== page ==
Prostate cancer across four countries in the Middle East: a multi-centre, observational, retrospective and prognostic study

16 Apr 2024
Fadi El-Karak, Ali Shamseddine, Ayman Omar, Imene Haddad, Mahmoud Abdelgawad, Manwar Al Naqqash, Mohammad Ali Kaddour, Mohamed Sharaf, Ehab Abdo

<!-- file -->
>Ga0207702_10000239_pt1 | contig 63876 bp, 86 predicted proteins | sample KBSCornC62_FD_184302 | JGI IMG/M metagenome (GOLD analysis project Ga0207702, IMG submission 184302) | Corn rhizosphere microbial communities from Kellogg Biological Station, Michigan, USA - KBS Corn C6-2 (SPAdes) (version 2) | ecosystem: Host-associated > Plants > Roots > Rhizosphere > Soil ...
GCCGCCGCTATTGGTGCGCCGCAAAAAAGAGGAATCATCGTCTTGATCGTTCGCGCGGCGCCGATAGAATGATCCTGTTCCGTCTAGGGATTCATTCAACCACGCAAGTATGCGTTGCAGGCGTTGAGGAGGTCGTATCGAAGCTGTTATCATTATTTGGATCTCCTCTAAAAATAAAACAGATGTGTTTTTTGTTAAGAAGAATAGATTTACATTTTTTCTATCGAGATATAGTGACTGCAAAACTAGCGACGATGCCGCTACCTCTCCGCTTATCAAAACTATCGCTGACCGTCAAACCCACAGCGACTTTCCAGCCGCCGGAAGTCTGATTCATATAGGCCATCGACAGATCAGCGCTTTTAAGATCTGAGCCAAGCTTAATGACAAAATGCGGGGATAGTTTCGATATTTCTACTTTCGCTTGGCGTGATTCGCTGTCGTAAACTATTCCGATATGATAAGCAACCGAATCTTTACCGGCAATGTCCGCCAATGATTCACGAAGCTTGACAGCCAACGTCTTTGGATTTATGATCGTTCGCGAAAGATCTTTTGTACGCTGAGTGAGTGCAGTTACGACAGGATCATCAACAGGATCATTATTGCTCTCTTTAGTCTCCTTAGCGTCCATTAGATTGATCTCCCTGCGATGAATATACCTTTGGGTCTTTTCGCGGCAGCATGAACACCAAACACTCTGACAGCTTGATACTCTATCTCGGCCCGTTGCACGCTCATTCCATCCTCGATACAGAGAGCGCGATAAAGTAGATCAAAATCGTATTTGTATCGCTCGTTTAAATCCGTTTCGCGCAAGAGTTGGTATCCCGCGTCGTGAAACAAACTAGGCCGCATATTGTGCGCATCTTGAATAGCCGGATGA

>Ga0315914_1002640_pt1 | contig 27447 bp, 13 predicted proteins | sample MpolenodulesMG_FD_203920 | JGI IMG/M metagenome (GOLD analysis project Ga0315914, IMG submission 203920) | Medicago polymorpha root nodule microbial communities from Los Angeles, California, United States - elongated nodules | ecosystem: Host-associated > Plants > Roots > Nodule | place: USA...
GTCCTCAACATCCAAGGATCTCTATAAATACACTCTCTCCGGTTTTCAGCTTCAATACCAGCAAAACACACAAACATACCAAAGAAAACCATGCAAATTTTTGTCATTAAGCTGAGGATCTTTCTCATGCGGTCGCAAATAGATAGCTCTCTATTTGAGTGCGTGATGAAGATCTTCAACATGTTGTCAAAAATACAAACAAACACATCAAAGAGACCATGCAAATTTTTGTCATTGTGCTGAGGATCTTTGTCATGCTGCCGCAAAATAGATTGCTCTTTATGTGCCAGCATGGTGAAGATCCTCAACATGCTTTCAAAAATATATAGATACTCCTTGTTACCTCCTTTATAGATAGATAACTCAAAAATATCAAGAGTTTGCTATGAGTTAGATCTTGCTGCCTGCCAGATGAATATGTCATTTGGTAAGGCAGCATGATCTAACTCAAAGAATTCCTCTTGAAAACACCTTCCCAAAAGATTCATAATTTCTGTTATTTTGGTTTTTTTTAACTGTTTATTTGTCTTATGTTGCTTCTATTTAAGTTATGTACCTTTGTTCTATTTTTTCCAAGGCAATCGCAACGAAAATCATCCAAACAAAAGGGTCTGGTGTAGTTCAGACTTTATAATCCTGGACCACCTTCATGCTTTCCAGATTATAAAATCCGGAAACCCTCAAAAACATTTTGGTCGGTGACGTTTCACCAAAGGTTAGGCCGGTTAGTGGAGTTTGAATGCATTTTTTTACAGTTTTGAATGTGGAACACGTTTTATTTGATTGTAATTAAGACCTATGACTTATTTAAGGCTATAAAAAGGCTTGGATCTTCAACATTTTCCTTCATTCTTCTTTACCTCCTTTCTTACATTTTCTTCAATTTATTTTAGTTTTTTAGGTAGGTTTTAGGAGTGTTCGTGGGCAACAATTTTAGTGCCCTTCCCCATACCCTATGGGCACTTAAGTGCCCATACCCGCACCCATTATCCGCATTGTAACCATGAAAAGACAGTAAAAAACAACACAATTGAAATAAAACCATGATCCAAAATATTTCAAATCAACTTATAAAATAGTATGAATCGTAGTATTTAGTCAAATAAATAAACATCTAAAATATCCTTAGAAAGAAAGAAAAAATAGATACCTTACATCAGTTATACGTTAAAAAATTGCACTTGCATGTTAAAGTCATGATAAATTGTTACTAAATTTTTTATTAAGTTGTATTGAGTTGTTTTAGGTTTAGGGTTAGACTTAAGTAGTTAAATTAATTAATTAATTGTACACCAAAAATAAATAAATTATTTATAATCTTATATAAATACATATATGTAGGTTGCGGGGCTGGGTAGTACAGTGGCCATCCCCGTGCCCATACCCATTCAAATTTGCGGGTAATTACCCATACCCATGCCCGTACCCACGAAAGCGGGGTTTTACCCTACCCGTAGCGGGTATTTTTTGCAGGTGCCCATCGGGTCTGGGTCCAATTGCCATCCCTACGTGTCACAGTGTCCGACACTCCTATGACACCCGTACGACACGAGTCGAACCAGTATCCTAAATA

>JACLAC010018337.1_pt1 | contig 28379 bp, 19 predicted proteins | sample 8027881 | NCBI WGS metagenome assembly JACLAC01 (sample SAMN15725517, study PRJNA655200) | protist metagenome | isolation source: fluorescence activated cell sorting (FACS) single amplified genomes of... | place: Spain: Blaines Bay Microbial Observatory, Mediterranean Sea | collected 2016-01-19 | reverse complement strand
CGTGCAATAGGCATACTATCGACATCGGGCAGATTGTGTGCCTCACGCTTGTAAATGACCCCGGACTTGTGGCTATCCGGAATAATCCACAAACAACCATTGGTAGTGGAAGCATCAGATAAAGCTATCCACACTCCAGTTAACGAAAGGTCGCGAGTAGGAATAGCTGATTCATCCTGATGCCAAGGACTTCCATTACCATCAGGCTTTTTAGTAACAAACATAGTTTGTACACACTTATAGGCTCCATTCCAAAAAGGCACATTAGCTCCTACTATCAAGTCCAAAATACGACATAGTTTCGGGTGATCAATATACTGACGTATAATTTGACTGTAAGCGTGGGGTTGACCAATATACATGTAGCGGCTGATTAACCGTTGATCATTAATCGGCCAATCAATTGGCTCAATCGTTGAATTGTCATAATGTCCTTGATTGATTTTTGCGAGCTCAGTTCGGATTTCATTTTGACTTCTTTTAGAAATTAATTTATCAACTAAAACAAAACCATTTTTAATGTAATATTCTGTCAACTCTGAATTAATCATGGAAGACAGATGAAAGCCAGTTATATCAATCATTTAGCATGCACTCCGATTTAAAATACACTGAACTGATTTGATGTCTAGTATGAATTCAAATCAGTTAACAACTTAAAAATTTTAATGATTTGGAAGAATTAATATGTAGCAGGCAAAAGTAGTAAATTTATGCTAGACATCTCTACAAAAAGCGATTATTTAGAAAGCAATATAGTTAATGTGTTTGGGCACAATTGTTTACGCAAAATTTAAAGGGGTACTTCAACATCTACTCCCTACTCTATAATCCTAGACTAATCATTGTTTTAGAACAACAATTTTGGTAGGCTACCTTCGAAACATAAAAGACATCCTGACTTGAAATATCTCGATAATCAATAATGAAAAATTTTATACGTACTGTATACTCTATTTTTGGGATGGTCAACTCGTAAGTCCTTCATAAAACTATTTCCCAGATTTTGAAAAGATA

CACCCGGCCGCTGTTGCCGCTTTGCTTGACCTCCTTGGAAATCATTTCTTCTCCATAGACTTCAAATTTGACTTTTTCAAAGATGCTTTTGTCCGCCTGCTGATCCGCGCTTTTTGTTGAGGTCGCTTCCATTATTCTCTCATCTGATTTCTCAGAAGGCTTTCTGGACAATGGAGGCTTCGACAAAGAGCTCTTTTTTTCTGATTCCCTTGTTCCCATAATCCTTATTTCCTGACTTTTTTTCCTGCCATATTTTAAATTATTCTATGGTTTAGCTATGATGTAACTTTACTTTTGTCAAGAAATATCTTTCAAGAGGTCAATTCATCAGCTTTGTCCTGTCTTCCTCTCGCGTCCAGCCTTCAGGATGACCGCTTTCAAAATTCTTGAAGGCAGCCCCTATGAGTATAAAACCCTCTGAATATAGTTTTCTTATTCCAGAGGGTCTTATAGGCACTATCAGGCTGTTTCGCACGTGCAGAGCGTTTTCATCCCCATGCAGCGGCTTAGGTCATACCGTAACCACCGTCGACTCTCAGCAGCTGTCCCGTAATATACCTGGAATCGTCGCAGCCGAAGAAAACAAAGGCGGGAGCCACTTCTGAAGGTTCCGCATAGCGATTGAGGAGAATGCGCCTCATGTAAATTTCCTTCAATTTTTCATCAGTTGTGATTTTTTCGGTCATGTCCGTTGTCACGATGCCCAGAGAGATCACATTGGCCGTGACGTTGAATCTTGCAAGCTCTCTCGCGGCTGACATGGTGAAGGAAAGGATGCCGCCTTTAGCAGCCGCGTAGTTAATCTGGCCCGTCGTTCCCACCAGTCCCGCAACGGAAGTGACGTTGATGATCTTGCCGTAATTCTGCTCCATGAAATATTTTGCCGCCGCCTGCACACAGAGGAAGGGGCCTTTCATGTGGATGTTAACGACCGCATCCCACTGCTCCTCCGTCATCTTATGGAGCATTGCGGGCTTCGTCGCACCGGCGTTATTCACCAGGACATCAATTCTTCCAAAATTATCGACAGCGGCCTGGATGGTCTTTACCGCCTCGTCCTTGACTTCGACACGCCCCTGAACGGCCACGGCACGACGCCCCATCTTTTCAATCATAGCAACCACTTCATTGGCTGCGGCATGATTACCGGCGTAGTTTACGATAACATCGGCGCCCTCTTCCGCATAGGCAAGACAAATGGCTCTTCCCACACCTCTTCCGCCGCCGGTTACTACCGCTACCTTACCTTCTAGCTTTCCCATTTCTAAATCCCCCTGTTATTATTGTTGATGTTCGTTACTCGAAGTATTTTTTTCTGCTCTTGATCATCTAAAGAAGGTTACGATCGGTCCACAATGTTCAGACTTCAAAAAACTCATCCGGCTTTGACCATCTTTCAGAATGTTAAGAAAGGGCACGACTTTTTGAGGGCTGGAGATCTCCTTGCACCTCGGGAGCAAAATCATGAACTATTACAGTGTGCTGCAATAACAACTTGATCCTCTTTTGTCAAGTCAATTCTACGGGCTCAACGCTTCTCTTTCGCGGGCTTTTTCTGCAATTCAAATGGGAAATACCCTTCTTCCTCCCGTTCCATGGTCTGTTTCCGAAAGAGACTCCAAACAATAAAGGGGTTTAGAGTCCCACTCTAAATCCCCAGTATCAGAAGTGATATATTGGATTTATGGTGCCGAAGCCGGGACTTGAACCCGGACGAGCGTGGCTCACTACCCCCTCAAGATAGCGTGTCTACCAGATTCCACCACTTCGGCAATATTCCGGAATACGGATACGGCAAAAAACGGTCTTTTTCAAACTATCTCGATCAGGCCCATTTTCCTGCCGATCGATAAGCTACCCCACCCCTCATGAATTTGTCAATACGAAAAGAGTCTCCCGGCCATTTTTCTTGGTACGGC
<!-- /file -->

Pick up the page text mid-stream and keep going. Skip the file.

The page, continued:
Prostate cancer (PC) is the second most prevalent cancer in males, with a steadily increasing incidence in the Middle East (ME). The aim of this study was to capture real-world data on the characteristics, disease progression, and treatment patterns among PC patients in the ME. This was a retrospective, observational, multi-centre study conducted across ten hospitals/research centers in Lebanon, Kingdom of Saudi Arabia, Iraq and Kuwait. Data were abstracted from medical records of 615 male patients who were diagnosed with PC between January 2012 and the site initiation date (December 2018-May 2019) and received at least one PC treatment/intervention. The observation period ranged between 84 and 88 months. Data were collected on demographics, clinical characteristics, time to progression to the subsequent clinical state or therapy (progression from localised/locally advanced PC to castration and to metastatic PC (metastatic castration-sensitive PC (mCSPC) or metastatic castration-resistant PC (mCRPC)), progression from mCSPC to mCRPC, and mCRPC patients’ progression to first subsequent line of therapy), treatment patterns, and mortality. Most patients had localised/locally advanced PC (57.7%), followed by mCSPC (37.4%), and mCRPC (4.1%) at the time of inclusion in the study. Most patients were at tumours, nodes and metastases (TNM) stage IIIa (40.1%) or TNM stage IVb (27.8%) at study entry. Median time to metastatic disease, castration-resistance and next line therapy was 84 months (95% CI: 68–84), 41 months (95% CI: 30–56) and 7 months (95% CI: 0–41), respectively. The mortality rate was 3.6%. Disease progression was most common among patients with mCSPC (35.1%) or mCRPC (14.8%), and treatment discontinuation was most common among patients with mCRPC (36.6% treatments discontinued). The results show that most patients were at an advanced TNM stage at study entry, suggestive of a lack of awareness regarding PC. Disease progression was most common among patients with metastatic disease, reflecting the challenge of treating metastatic disease and highlighting the need for novel treatments.

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